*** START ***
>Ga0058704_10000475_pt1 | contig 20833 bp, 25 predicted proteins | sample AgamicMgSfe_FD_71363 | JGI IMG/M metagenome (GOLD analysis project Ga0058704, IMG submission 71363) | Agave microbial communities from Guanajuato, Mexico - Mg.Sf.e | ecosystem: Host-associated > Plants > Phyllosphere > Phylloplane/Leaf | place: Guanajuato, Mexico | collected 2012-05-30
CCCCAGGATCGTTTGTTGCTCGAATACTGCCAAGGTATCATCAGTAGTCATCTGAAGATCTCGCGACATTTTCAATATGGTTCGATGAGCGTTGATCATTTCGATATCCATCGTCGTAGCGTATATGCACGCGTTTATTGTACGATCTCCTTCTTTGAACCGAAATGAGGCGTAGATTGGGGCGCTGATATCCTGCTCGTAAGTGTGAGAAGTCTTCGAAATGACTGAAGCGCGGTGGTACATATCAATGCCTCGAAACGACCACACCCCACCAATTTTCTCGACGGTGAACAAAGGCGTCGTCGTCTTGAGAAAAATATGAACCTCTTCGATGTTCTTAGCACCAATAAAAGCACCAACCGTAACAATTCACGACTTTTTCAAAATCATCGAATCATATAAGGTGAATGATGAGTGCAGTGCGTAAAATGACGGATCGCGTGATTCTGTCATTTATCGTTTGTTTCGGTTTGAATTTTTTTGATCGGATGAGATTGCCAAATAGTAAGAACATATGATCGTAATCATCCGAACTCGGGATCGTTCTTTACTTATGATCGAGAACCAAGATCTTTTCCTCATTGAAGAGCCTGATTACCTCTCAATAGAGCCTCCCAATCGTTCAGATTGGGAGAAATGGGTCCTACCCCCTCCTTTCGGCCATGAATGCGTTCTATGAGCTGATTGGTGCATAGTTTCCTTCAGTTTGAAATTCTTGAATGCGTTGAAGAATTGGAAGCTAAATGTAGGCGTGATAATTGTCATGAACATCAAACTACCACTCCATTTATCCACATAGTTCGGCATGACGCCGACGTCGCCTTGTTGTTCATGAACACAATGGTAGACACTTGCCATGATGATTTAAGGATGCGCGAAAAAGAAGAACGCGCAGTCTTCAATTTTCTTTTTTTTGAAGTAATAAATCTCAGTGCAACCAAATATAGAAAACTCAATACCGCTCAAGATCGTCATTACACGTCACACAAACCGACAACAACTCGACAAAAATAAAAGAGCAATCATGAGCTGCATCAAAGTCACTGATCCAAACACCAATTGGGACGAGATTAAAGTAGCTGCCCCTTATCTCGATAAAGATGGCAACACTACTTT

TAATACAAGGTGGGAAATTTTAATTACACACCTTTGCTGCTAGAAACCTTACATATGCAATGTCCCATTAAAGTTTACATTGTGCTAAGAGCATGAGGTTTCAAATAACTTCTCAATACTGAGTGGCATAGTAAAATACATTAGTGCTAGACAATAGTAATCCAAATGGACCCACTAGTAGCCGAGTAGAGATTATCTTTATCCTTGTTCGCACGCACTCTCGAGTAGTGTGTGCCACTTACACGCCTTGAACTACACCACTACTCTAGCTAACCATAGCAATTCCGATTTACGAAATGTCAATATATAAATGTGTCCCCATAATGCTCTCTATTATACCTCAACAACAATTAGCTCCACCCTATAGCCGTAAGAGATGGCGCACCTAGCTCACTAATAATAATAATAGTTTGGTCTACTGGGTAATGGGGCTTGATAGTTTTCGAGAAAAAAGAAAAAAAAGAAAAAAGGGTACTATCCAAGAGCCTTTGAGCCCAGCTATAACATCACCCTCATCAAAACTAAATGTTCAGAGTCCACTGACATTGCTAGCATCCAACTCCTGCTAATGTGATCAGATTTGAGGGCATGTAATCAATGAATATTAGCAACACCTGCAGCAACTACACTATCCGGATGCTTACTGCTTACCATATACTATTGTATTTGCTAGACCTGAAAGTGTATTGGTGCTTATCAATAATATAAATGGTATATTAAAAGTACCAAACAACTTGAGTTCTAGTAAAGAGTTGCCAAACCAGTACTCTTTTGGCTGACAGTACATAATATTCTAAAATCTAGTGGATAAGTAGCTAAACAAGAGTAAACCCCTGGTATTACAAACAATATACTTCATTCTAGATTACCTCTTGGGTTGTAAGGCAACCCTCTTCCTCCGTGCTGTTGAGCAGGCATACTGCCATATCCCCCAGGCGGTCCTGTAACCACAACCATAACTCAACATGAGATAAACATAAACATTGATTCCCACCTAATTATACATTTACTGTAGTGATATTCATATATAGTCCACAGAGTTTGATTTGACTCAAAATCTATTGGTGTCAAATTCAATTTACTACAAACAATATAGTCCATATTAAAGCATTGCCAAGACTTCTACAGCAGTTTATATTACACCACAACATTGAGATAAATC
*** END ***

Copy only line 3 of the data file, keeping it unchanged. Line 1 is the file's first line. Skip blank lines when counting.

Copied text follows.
TAATACAAGGTGGGAAATTTTAATTACACACCTTTGCTGCTAGAAACCTTACATATGCAATGTCCCATTAAAGTTTACATTGTGCTAAGAGCATGAGGTTTCAAATAACTTCTCAATACTGAGTGGCATAGTAAAATACATTAGTGCTAGACAATAGTAATCCAAATGGACCCACTAGTAGCCGAGTAGAGATTATCTTTATCCTTGTTCGCACGCACTCTCGAGTAGTGTGTGCCACTTACACGCCTTGAACTACACCACTACTCTAGCTAACCATAGCAATTCCGATTTACGAAATGTCAATATATAAATGTGTCCCCATAATGCTCTCTATTATACCTCAACAACAATTAGCTCCACCCTATAGCCGTAAGAGATGGCGCACCTAGCTCACTAATAATAATAATAGTTTGGTCTACTGGGTAATGGGGCTTGATAGTTTTCGAGAAAAAAGAAAAAAAAGAAAAAAGGGTACTATCCAAGAGCCTTTGAGCCCAGCTATAACATCACCCTCATCAAAACTAAATGTTCAGAGTCCACTGACATTGCTAGCATCCAACTCCTGCTAATGTGATCAGATTTGAGGGCATGTAATCAATGAATATTAGCAACACCTGCAGCAACTACACTATCCGGATGCTTACTGCTTACCATATACTATTGTATTTGCTAGACCTGAAAGTGTATTGGTGCTTATCAATAATATAAATGGTATATTAAAAGTACCAAACAACTTGAGTTCTAGTAAAGAGTTGCCAAACCAGTACTCTTTTGGCTGACAGTACATAATATTCTAAAATCTAGTGGATAAGTAGCTAAACAAGAGTAAACCCCTGGTATTACAAACAATATACTTCATTCTAGATTACCTCTTGGGTTGTAAGGCAACCCTCTTCCTCCGTGCTGTTGAGCAGGCATACTGCCATATCCCCCAGGCGGTCCTGTAACCACAACCATAACTCAACATGAGATAAACATAAACATTGATTCCCACCTAATTATACATTTACTGTAGTGATATTCATATATAGTCCACAGAGTTTGATTTGACTCAAAATCTATTGGTGTCAAATTCAATTTACTACAAACAATATAGTCCATATTAAAGCATTGCCAAGACTTCTACAGCAGTTTATATTACACCACAACATTGAGATAAATC